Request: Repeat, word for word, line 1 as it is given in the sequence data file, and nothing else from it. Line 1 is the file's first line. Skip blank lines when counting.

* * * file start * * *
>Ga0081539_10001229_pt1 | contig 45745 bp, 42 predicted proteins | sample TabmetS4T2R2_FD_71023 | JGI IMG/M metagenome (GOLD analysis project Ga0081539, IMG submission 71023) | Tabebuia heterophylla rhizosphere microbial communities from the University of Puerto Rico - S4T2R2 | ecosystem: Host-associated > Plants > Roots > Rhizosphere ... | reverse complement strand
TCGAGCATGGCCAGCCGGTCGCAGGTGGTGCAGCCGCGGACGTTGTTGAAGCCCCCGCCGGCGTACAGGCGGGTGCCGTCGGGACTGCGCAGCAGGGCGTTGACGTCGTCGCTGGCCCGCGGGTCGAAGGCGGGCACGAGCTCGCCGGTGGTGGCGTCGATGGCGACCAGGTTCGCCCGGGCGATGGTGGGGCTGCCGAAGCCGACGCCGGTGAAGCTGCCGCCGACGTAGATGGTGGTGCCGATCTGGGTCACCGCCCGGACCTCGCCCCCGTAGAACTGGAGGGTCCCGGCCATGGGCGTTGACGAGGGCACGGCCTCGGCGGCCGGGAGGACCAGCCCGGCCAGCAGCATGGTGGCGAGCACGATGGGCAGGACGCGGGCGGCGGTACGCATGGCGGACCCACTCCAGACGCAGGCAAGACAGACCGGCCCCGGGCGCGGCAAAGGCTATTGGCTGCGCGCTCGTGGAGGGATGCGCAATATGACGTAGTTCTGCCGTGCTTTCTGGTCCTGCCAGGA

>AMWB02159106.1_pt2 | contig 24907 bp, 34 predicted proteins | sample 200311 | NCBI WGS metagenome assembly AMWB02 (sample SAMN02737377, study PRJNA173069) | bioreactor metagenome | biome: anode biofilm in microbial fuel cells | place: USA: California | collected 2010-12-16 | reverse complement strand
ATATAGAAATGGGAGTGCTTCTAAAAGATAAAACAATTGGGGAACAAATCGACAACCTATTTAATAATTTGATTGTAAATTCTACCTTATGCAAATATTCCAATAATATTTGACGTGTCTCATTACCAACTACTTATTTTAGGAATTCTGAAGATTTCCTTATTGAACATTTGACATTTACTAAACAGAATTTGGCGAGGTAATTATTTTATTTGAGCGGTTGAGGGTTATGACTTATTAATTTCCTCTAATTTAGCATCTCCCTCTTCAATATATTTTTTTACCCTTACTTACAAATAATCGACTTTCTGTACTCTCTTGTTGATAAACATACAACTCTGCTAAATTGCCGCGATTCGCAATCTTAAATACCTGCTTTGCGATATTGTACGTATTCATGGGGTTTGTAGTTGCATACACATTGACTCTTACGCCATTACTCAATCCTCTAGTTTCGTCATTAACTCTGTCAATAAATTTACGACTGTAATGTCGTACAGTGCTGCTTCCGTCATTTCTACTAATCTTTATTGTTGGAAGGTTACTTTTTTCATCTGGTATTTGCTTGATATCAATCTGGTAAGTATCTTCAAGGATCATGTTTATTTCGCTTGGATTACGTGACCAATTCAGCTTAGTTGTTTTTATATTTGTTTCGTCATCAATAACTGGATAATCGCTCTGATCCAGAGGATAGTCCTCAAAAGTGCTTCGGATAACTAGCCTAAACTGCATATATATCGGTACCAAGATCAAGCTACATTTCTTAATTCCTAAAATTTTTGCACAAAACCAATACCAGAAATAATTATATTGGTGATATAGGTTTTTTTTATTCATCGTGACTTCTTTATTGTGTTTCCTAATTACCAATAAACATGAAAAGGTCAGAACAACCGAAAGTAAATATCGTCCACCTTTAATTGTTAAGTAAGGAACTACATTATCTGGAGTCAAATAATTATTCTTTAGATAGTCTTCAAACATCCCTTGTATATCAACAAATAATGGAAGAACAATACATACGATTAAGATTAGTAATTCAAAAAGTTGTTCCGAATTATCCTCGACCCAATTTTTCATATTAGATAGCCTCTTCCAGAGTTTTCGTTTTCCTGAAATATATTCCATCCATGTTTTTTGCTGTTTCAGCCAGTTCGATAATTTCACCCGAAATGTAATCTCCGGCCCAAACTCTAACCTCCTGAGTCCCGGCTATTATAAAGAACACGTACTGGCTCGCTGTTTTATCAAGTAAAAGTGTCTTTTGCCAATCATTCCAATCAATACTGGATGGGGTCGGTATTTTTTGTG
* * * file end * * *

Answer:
>Ga0081539_10001229_pt1 | contig 45745 bp, 42 predicted proteins | sample TabmetS4T2R2_FD_71023 | JGI IMG/M metagenome (GOLD analysis project Ga0081539, IMG submission 71023) | Tabebuia heterophylla rhizosphere microbial communities from the University of Puerto Rico - S4T2R2 | ecosystem: Host-associated > Plants > Roots > Rhizosphere ... | reverse complement strand